Jazz interview with jazz guitarist Marcos Toledo. An interview by email in writing.
JazzBluesNews.com: – When you improvise, you know where you’re going. It’s a matter of taking certain paths and certain directions?
Marcos Toledo: – There are endless ways in which a tune can go. When we improvise we don’t think about any path or direction, we just let the tune flow and often find ourselves in places we didn’t know the tune could go.
JBN: – How to prevent disparate influences from coloring what you’re doing?
MT: – I listen to a lot of music, when playing or composing I don’t judge and just let it all come out.
JBN: – What’s the balance in music between intellect and soul?
MT: – Of course it’s important to understand what you play and how it works, but we should practice to get to a point so that when we play live we are not thinking and just play from the heart and make sure we are in sync with the band members.
JBN: – There’s a two-way relationship between audience and artist; you’re okay with giving the people what they want?
MT: – Something important to me is that when the show is over, people go home with a nice feeling… So in order to do that is important to feel the vibe of the audience… Audiences make us play different, but always inside the music we love to play.
JBN: – Please any memories from gigs, jams, open acts and studio sessions which you’d like to share with us?
MT: – Lately I’ve been thinking how fortunate I was to attend a lot of jam sessions in New York City where Roy Hargrove would show up, listening and sometimes being able to play a tune with him was beautiful, his solos were always a big lesson, he understood the tunes, playing melodically and from the heart.
JBN: – How can we get young people interested in jazz when most of the standard tunes are half a century old?
MT: – By making good music, really knowing the tunes (standards or originals), and getting involved with the audience.
JBN: – How important is it to you to have an original approach? Can you comment on the bridge between being a musician and being a composer?
MT: – For me it’s important to have an original approach, as all of my favorite musicians have one. I like finding out what kind of thing I’m doing in my instrument that I haven’t heard before and developing it.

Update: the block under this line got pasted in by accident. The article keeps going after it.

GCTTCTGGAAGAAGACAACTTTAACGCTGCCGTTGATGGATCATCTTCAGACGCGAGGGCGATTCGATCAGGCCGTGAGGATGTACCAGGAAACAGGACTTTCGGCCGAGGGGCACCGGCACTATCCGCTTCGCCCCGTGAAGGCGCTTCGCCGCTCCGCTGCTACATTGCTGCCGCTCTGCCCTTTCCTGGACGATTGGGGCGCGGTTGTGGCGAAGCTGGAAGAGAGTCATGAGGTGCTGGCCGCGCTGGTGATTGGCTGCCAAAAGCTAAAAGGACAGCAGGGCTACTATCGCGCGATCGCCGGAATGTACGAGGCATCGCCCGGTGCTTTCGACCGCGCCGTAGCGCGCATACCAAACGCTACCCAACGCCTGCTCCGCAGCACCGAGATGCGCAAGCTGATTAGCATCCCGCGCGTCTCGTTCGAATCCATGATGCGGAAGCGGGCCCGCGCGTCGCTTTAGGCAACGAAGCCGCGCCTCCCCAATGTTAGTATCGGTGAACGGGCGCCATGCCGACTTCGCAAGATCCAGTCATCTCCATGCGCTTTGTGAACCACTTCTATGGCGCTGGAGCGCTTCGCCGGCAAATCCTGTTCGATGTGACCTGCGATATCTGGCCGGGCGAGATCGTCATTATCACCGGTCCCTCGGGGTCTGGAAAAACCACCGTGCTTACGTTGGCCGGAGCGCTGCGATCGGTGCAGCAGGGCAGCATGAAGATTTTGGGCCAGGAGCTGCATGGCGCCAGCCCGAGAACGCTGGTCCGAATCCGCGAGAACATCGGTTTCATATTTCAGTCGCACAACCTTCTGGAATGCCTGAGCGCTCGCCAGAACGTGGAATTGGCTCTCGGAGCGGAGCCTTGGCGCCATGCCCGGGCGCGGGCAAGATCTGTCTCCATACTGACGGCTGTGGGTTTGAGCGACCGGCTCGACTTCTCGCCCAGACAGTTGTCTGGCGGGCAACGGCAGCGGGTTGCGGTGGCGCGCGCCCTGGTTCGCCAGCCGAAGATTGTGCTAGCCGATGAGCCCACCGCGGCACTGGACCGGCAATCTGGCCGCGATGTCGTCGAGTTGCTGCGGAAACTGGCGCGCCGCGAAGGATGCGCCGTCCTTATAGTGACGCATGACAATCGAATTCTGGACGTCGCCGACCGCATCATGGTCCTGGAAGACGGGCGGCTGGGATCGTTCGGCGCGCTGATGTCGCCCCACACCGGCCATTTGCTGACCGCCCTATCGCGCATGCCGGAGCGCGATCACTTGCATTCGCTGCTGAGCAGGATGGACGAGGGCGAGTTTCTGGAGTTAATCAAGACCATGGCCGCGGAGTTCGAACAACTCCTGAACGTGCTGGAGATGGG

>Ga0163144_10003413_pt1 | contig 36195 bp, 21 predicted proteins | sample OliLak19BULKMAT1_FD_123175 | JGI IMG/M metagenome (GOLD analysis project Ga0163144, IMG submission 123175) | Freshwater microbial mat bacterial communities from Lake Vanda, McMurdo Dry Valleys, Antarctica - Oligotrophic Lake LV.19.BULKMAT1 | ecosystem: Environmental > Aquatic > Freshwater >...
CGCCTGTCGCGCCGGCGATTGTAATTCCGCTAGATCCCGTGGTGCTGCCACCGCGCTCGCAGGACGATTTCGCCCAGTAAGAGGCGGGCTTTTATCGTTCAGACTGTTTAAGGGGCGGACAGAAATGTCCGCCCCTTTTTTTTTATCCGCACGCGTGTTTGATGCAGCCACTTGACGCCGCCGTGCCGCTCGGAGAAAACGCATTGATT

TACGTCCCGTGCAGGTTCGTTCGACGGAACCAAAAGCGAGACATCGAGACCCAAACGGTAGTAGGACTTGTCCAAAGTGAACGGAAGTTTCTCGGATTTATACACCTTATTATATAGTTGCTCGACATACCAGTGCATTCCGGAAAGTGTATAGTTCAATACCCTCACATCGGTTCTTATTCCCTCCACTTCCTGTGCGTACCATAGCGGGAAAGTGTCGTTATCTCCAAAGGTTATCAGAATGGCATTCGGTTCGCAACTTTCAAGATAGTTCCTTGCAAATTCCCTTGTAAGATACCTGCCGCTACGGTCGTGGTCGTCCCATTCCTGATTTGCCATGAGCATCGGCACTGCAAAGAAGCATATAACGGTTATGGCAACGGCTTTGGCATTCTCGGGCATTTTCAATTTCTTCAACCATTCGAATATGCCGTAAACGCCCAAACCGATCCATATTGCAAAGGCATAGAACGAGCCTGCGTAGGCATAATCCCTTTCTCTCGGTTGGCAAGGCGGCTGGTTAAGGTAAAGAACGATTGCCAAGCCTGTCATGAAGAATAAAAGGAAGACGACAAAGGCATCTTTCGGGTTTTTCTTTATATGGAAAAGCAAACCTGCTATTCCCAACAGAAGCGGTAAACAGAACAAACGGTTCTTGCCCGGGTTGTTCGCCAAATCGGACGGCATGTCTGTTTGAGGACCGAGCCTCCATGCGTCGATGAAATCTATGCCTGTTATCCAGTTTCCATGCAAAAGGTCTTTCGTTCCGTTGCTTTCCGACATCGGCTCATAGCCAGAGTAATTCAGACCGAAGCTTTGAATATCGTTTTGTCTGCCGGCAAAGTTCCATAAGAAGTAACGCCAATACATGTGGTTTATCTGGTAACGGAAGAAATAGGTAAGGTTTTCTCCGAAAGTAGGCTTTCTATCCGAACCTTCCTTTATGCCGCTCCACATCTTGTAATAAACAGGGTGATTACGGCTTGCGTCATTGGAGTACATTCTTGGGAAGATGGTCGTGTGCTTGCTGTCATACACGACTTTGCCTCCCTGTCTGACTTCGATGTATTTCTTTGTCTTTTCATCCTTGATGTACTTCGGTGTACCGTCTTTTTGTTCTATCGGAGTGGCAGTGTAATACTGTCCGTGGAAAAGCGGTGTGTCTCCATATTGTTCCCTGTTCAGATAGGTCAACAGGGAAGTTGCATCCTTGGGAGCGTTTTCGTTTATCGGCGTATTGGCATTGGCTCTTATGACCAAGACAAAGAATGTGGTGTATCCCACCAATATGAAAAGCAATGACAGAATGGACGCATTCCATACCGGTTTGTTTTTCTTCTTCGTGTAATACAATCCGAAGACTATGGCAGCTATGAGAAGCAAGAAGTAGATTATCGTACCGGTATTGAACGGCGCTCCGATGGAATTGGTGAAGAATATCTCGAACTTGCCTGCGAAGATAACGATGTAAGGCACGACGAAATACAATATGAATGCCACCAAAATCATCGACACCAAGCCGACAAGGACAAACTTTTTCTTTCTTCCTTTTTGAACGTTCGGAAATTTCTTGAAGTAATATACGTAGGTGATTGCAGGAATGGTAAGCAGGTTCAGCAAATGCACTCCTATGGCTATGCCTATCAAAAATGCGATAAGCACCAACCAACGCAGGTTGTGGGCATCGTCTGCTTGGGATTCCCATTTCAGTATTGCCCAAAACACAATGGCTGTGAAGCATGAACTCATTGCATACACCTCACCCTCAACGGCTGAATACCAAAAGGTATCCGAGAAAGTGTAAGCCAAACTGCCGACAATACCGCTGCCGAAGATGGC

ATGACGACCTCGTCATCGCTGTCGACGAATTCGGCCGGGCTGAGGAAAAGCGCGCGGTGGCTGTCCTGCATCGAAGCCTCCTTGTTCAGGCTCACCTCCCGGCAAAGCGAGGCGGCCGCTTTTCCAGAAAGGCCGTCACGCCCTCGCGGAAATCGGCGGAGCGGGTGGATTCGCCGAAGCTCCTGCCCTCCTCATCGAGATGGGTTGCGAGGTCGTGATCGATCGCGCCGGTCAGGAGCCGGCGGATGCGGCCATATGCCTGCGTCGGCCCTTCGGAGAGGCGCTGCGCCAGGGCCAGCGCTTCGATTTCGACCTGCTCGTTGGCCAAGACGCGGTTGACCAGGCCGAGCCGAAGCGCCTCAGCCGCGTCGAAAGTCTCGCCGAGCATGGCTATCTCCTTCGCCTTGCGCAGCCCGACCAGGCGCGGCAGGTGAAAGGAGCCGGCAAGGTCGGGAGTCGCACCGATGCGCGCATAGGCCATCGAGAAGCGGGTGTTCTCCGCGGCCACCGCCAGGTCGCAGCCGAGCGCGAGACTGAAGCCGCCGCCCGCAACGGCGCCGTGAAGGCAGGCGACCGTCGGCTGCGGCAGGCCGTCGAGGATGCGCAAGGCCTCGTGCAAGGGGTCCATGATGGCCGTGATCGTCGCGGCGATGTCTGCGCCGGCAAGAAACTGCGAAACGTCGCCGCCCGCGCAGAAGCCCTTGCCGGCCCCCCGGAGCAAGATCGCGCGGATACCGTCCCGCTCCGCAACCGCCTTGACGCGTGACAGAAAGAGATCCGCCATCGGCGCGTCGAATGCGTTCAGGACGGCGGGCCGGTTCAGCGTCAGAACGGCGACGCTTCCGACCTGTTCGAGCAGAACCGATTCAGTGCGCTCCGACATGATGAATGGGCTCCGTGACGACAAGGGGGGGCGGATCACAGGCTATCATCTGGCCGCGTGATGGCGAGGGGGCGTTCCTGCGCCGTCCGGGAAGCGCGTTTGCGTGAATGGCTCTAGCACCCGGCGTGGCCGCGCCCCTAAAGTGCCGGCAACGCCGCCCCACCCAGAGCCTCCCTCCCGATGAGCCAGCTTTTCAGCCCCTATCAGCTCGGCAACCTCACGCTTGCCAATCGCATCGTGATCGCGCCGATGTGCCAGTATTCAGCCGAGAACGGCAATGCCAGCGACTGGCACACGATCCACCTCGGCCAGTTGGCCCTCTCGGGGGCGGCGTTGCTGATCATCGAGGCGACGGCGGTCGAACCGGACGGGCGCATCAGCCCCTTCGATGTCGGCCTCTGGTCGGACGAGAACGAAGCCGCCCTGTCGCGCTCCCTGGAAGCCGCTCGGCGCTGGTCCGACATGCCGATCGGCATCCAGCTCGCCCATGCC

Performing and composing are very related in my opinion, improvising is composing in the moment, and when I compose I like the compositions to have that improvisational flow.
JBN: – Do you have an idea of what it is you’re trying to say or get across? Is it an idea or is it just something that we feel?
MT: – I just like to go to this place where music comes from and let it come out, ideas, feelings, whatever I find as long as it’s good.
JBN: – What do you see for your extended future? You know what you have going on? You have life?If you could change one thing in the musical world and it would become a reality, what would that be?
MT: – I see a lot of albums and shows with great musicians coming, life’s been great and I’m enjoying the ride. I might would change a thing or two on how the music industry works these days.
JBN: – Who do you find yourself listening to these days?
MT: – Recently I’ve been listening a lot to Andrew Hill’s “Point Of Departure”, an album I found out about sometime ago but find myself coming back to it pretty often, great compositions and the personnel is on fire.
JBN: – Let’s take a trip with a time machine, so where and why would you really wanna go?
MT: – I would love to travel back in time and listen to the John Coltrane Quartet live… My favorite band.
JBN: – I have been asking you so far, now may you have a question to me…
MT: – Do you find anything in common between all the jazz musicians you have interviewed?
JBN: – Thanks for answers. NO !!!
JBN: – So putting that all together, how are you able to harness that?
MT: – By working on becoming a better person and musician everyday.
Interview by Simon Sargsyan